Sigma 70-200mm F2.8 EX DG Macro HSM II review
The 70-200mm F2.8 EX DG Macro HSM II is one of Sigma's latest lenses, which was first announced in December 2007 for Canon, Nikon and Sigma, with a slew of follow-on releases adding compatibility for the remaining SLR mounts (i.e. Four Thirds, Sony and Pentax; however none of these versions are yet shipping). It's a successor to the 70-200mm F2.8 EX DG Macro HSM of February 2006, with a refined optical layout offering improved optical performance, and becomes the fourth iteration of the same basic EX design first unveiled in 1999 (which was itself preceded by a well-respected 70-210mm F2.8 for 35mm). The HyperSonic Motor (HSM) focusing system promises fast, silent and accurate autofocus for users of all brands of DSLR, although Pentax users should be aware that this lens is effectively of 'KAF-3' mount specification, and therefore won't focus on bodies which don't support SDM lenses. Aside from that specific incompatibility, this is a design which will work on almost every DSLR ever made, and is therefore of unusually broad buyer appeal.
Sigma are fond of using a plethora of letters in their lens names (presumably on the principle that when faced with a choice, potential buyers will purchase the one with the most initials) and the 70-200mm declares its credentials accordingly. 'EX' stands for 'Excellence' and designates Sigma's premium lens line, with superior build and optical quality, while 'DG' means that the lens coatings are optimized for use on digital SLRs, and the image circle covers the full-frame 35mm format. Finally 'Macro' is a pointer towards the closer-than-usual minimum focusing distance of just 1m, which compares favorably to the 1.5m more typical of lenses of this class, although it has recently been trumped by the 0.95m of Tamron's SP AF 70-200mm F2.8 Di LD (IF) Macro.
Of course as one of Sigma's flagship lenses, the 70-200mm F2.8 boasts a suitably complex optical design, featuring 18 elements in 15 groups, two of which are Extraordinary Low Dispersion (ELD) glass and two Special Low Dispersion (SLD) glass for correction of chromatic aberrations. Other attractions include internal focusing and zooming mechanisms, and a quick-release tripod mount collar which can be removed from the lens in seconds. On paper at least, this is a lens which might interest a huge number of photographers across a range of abilities; so is it worthy of that interest?
Sigma 70-200mm F2.8 EX design history
- 70-200mm F2.8 EX APO - Original version, minimum focus distance 1.8m (1999)
- 70-200mm F2.8 EX DG - Adds 'digitally optimized' lens coatings to reduce flare (2005)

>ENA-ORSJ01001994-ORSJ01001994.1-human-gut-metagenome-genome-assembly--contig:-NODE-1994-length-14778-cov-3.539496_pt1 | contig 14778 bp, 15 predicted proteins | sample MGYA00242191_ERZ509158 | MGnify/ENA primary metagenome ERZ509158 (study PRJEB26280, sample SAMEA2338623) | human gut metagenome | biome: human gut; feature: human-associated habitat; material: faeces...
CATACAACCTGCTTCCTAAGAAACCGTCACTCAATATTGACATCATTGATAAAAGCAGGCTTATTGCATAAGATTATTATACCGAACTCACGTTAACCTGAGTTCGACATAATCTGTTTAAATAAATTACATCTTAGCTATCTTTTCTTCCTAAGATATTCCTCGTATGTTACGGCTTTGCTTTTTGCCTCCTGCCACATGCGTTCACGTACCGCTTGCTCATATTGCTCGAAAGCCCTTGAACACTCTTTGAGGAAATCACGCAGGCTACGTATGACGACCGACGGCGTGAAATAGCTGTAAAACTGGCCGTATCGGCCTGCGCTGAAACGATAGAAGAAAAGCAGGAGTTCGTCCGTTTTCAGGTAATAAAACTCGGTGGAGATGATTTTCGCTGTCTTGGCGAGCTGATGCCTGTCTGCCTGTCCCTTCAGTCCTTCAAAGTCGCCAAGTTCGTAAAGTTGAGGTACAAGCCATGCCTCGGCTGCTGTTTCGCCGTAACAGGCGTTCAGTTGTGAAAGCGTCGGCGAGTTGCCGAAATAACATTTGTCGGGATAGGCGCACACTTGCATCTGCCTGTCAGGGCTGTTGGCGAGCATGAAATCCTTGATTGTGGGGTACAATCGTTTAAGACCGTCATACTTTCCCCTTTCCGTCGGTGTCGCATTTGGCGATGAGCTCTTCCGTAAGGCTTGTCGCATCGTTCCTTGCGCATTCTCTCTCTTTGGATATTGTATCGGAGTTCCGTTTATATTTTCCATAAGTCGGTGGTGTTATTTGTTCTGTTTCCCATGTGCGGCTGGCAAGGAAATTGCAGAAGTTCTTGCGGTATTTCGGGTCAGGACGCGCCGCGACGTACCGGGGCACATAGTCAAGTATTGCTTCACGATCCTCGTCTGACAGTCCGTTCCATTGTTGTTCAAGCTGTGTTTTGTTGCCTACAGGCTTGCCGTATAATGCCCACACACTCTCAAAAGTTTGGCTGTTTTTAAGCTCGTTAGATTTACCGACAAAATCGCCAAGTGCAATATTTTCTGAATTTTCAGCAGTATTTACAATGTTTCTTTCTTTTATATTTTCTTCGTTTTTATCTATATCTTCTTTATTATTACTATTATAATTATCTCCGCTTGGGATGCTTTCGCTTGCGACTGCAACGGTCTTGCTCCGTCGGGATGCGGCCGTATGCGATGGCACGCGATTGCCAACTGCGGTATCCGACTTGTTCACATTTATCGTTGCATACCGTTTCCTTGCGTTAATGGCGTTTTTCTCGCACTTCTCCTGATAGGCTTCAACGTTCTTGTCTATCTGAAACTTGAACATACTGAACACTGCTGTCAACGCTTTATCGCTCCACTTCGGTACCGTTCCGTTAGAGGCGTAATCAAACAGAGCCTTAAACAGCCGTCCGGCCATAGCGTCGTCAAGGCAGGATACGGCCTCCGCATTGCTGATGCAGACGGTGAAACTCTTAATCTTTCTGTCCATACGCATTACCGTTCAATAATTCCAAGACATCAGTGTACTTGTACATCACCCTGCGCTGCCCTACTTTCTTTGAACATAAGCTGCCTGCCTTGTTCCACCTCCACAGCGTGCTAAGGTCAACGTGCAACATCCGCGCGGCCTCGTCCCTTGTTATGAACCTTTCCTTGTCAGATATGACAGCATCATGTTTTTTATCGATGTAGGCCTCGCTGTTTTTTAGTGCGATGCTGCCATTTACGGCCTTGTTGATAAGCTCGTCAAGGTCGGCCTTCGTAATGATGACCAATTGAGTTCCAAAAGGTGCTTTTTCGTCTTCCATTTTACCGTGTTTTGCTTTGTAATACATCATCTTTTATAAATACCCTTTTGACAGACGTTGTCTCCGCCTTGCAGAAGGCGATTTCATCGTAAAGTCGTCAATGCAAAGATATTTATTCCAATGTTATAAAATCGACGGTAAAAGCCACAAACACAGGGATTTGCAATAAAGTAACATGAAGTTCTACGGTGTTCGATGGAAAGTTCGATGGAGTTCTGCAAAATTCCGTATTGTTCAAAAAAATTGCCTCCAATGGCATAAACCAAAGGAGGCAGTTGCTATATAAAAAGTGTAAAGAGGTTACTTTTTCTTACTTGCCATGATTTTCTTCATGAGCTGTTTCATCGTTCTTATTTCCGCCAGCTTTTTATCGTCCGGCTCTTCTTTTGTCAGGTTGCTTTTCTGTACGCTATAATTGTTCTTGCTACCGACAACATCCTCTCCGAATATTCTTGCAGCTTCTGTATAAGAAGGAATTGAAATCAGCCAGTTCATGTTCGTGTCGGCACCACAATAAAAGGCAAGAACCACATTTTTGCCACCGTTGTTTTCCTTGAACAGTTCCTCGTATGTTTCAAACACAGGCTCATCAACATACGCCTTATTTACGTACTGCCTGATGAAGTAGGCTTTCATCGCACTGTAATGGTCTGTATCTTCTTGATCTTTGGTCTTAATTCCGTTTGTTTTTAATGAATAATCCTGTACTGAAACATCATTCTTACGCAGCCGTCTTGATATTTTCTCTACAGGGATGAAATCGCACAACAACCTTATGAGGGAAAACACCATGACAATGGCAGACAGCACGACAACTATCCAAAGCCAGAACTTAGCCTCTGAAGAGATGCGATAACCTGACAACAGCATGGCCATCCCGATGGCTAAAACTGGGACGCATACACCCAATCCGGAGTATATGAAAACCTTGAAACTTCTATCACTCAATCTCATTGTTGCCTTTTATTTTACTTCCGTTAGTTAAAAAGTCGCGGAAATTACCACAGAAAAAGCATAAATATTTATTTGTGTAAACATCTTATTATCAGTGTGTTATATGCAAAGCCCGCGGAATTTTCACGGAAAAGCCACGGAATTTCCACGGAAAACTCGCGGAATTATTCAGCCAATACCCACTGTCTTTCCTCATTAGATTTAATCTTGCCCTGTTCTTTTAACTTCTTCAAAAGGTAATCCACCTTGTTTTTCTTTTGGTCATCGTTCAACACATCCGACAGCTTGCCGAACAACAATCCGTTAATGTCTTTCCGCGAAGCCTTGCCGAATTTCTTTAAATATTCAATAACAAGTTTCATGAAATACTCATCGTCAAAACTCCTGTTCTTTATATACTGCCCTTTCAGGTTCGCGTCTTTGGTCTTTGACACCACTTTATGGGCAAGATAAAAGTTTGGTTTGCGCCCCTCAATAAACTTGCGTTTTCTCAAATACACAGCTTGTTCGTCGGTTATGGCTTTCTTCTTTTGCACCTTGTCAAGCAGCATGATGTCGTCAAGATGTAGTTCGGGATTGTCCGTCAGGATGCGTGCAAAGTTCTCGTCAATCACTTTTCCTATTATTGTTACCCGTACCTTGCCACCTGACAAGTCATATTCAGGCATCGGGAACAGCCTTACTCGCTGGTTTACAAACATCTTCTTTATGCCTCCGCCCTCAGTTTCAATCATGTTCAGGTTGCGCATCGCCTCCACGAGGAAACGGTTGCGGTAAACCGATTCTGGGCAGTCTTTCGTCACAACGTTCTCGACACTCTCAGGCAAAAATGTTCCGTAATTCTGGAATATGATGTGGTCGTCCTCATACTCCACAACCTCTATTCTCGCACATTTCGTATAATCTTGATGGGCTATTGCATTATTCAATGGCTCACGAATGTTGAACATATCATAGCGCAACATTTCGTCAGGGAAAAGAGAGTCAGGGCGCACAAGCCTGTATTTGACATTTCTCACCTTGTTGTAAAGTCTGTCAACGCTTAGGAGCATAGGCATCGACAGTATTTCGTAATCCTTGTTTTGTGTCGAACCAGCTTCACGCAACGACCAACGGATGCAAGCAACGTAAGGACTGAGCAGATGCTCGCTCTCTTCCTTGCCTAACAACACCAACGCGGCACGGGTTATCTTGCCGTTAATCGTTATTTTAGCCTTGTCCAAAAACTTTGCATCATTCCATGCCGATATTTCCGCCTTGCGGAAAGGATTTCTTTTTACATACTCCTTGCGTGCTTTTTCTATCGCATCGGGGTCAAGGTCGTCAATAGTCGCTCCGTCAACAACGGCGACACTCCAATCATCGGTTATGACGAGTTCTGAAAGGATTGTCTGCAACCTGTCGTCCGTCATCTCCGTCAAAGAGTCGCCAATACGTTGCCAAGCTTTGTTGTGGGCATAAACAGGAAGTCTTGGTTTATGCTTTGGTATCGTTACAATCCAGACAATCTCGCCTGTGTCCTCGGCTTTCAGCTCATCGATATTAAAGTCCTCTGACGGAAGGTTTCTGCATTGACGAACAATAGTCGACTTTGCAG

- 70-200mm F2.8 EX DG Macro (HSM) - Minimum focus distance reduced to 1m (2006)
- 70-200mm F2.8 EX DG Macro HSM II - Improved optical performance (2007)
- 70-200mm focal length range; fast F2.8 constant maximum aperture
- HSM (ultrasonic type) autofocus with full-time manual override
- To be available in Canon, Nikon, Four Thirds, Pentax, Sigma and Sony/Minolta mounts
Angle of view
The pictures below illustrate the focal length range from wide to telephoto, on FX (35mm full-frame) and DX (1.5x crop) camera bodies:
|70mm (FX)||200mm (FX)|
|70mm (DX; 105mm equivalent)||200mm (DX; 300mm equivalent)|
Sigma 70-200mm F2.8 EX DG Macro HSM II specifications
|Date introduced||December 2007|
|Maximum format size||35mm full frame|
|35mm equivalent focal length (APS-C)||105-300mm (1.5x)
|Diagonal Angle of view (FF)||34º - 12º|
|Diagonal Angle of view (APS-C)||23º - 8º|
|Lens Construction||• 18 elements/15 groups
• 2 ELD elements
• 2 SLD elements
|Number of diaphragm blades||9|
|Maximum magnification||0.28x at 200mm|
|AF motor type||• Ring-type ultrasonic
• Full-time manual focus
|Image stabilization||• None|
|Filter thread||• 77mm
• Does not rotate on focus
|Supplied accessories||• Front and rear caps
• Lens Hood
• Soft Case
|Optional accessories||Compatible with Sigma 1.4x and 2.0x EX APO teleconverters|
|Weight||1390g (49.0 oz)|
|Dimensions||86.6mm diameter x 184mm length
(3.4 x 7.2 in)
|Lens Mount||Canon, Nikon, Four Thirds, Pentax, Sigma, Sony|
* Supplied accessories may differ in each country or area
Foreword / notes
If you're new to digital photography you may wish to read some of our Digital Photography Glossary before diving into this article (it may help you understand some of the terms used).
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Dpreview use calibrated monitors at the PC normal gamma 2.2, this means that on our monitors we can make out the difference between all of the grayscale blocks below. We recommend to make the most of this review you should be able to see the difference (at least) between X,Y and Z and ideally also A, B and C.